25. Gail F says:

    I could not make it past the kid praying for the health care bill. Totally egregious. I am shocked at the diocese allowing the family to make the intercessions in the mass an advertisement for the Democratic party — not shocked at the family’s wanting to do it, but shocked at them being allowed. Surely having THREE eulogies when the diocesan norms are only one (and the GIRM, of course says none are allowed) should have been enough of a platform. The mass is supposed to be about God.

    I concur with so many others — not Boston’s finest hour.

  26. Gail F says:

    shoofoolatte — I understand what you’re saying but I didn’t see it that way. The poor weren’t being remembered — Ted Kennedy was being remembered for how wonderful (according to the family) he was to the poor. And the listeners (I’m counting all of us who have seen it, not just the people there) were being admonished for not being as “great” at it as he was. I think that’s a grave misuse of a funeral mass.

  27. Traductora says:

    I read the intercessions elsewhere (they were too cringe-making to listen to, particularly the thing with the child – ugh) and it just topped off a depressing day. In many ways, this feels worse to me than Notre Dame and Georgetown, because there was at least a lot of opposition to those two events, while in this case, I have the feeling that we all realized that opposition was futile. Leftwing politics own the Church, and I think Obama was relatively restrained because he was feeling pretty good and secure about it. He knows he has nothing to fear from our opposition anymore. Heck, when the intercessions – which must have been approved in advance by somebody at that Mass, probably the Cardinal – are now reduced to asking God to implement statist policies, I think Obama has every reason to feel that, as he puts it, he won.

  28. Fr. John Mary says:

    “Dies irae, dies illa”
    What a good dose of this would have been most appropriate at this funeral Mass.
    The beautiful and (may I say this?) confrontational texts of the EF Requiem Mass situate the reality of death, human sinfulness, and God’s mercy into a profound reflection that we all will face “the day of wrath”. I find both consolation and challenge in the Church’s Tradition of Prayer.
    This whole spectacle these days is both saddening and frightening. And yes, it can enrage.
    May the merciful Saviour, our Lord Jesus Christ, His Holy Mother of Sorrows and Saint Joseph be our refuge and our strength.

  29. shoofoolatte says:

    Gail – every funeral Mass that I have ever been to has been a remembering of the person who died, and in most cases a remembering of the “good” things that person did and was. You are not being admonished for not being as “great” as Ted Kennedy was. I am sure that there are many wonderful things that you do in your life, and that you will be remembered well for them by those who love you.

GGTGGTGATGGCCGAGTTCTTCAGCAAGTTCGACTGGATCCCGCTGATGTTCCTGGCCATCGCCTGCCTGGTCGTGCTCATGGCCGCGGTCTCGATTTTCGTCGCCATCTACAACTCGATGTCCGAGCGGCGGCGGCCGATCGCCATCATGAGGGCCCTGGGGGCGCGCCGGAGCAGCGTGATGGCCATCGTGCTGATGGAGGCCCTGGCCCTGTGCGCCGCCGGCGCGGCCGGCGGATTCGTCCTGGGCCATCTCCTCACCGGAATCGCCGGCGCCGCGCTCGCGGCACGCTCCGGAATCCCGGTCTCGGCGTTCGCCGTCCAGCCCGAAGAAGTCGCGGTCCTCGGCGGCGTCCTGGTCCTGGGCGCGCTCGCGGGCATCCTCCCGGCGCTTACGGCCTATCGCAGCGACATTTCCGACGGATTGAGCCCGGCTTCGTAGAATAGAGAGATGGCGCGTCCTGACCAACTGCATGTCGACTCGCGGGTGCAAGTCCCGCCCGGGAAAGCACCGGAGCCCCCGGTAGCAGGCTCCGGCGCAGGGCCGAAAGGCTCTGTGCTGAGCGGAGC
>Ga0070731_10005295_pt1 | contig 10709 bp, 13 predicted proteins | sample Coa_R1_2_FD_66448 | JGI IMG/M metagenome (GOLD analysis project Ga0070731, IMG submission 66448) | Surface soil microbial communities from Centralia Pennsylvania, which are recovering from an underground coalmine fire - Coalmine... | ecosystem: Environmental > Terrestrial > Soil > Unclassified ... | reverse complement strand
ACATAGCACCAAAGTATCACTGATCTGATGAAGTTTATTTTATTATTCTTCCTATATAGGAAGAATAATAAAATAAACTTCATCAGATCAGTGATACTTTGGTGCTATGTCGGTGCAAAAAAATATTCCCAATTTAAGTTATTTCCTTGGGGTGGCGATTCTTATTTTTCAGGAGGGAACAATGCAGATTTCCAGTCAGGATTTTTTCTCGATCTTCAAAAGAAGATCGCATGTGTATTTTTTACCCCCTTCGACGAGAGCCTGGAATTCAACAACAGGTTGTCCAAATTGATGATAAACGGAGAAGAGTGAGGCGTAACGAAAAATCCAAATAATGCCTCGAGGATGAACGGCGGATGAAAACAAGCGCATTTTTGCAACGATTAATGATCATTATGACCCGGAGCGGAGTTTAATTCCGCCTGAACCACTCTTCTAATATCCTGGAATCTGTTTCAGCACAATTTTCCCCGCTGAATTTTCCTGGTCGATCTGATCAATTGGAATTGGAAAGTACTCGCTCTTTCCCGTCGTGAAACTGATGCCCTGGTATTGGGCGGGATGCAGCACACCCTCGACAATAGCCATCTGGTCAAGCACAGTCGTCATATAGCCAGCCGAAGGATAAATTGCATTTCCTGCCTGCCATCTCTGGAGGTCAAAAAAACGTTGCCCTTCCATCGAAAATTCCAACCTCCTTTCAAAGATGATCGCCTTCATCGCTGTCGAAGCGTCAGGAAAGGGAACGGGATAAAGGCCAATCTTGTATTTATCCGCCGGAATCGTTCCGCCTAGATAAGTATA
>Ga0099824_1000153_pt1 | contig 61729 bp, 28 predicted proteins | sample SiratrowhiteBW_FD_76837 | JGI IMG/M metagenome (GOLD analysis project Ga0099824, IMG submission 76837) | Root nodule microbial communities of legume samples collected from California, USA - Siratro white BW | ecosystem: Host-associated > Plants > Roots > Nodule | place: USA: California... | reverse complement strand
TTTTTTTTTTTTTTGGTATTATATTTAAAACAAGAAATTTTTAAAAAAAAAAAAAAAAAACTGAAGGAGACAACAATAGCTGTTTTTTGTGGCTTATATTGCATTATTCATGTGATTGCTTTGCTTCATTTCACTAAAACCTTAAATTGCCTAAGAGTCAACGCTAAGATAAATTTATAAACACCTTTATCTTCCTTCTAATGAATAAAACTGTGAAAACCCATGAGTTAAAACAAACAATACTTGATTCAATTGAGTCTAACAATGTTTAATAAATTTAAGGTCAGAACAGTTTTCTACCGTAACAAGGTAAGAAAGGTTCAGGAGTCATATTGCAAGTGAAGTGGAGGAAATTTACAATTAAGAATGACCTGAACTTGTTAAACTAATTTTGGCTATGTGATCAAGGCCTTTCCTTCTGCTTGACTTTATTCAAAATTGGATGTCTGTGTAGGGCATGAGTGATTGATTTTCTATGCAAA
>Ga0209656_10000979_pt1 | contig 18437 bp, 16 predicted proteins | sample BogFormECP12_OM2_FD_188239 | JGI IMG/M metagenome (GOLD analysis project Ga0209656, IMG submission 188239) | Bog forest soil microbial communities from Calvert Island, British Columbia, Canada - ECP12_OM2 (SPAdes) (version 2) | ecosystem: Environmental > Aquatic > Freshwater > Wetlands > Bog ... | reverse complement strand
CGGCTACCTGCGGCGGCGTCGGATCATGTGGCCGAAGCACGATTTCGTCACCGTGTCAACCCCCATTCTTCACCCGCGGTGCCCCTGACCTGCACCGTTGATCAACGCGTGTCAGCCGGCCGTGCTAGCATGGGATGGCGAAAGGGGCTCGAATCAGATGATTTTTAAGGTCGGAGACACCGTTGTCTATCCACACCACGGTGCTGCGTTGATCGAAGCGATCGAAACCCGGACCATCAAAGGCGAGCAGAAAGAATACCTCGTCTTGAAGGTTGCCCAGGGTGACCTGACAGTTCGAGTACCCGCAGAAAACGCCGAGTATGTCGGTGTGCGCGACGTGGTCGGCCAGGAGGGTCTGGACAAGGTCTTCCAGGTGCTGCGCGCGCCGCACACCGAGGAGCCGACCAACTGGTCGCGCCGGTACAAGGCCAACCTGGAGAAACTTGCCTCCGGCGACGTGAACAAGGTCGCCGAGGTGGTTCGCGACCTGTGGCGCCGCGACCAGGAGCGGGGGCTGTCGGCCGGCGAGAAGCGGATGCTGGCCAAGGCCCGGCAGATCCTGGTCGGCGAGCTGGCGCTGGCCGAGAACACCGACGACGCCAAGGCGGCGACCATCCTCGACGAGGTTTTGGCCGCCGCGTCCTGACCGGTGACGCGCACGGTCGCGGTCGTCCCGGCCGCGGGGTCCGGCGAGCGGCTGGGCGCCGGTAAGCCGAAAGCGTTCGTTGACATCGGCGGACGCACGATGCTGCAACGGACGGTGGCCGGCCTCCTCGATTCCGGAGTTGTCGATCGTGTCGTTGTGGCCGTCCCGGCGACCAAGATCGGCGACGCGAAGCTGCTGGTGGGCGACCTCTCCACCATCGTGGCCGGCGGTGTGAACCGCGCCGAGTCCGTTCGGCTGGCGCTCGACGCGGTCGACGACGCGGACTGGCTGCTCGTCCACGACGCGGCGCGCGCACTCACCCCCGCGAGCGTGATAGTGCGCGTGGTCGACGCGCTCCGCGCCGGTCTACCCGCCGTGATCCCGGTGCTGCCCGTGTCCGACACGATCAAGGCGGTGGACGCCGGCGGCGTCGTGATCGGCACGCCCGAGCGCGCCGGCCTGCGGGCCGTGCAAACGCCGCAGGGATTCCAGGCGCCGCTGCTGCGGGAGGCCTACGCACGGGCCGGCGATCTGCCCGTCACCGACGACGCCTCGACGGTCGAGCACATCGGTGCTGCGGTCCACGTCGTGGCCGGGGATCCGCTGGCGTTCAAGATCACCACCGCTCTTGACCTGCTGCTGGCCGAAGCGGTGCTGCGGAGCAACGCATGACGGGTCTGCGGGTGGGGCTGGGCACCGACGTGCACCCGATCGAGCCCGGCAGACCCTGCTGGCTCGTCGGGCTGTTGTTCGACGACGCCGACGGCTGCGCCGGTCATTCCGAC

30. Bill in Texas says:

    All the above is exactly why I did not watch this travesty. Just reading the comments from those who did is enough to depress me. God have mercy on all of us.

  31. Jordanes says:

    Shoofoolatte said: every funeral Mass that I have ever been to has been a remembering of the person who died, and in most cases a remembering of the “good” things that person did and was.

    That only shows how widespread the problem is. Funeral Masses are not to be a remembering of the person who died and the “good” things he did and was. They are to be a committing of a poor soul into God’s mercy, to pray for a sinner (for all have sinned). Kennedy’s funeral Mass, and most U.S. funeral Masses, aren’t what the Church says they must be. This was just more political theatre by and for the rich and powerful. Erastian in spirit if not quite in fact.

  32. C. says:

    shoofoolatte, did you attend many Requiems before 1962? I have been told that these were not canonizations, and the liturgy surely reinforced the need for prayer. What Bugnini did to the funeral liturgy was perhaps his masterstroke.

  33. Jordanes says:

    Ugh. Just watched these “intercessions.” Simply nauseating. They’re not prayers at all. This is the total subversion of the Church’s liturgy to serve partisan political ends and for the mawkish indulgence of the Kennedy family.

    At least the priest at the end offered a real prayer, and one fit for a funeral Mass.

    God have mercy on us.

  34. gloriainexcelsis says:

    Dr. Peters answered a question that a friend and I had in discussing the public Catholic funeral. We wondered that, as a “public” sinner, if he had not made public repentence, if it were actually to be allowed. I submit to Dr. Peters’ interpretation of Canon Law and simply join others in praying for the repose of his soul. Even if there are arguments against the interpretation, I feel somewhat better about it. And yes, the Mass and the whole tone was unsatisfactory in so many ways. I thought also, The Senator is more fortunate than his two assassinated brothers. Was there even an instant when they had a chance to repent their lives, which had their own grave sins?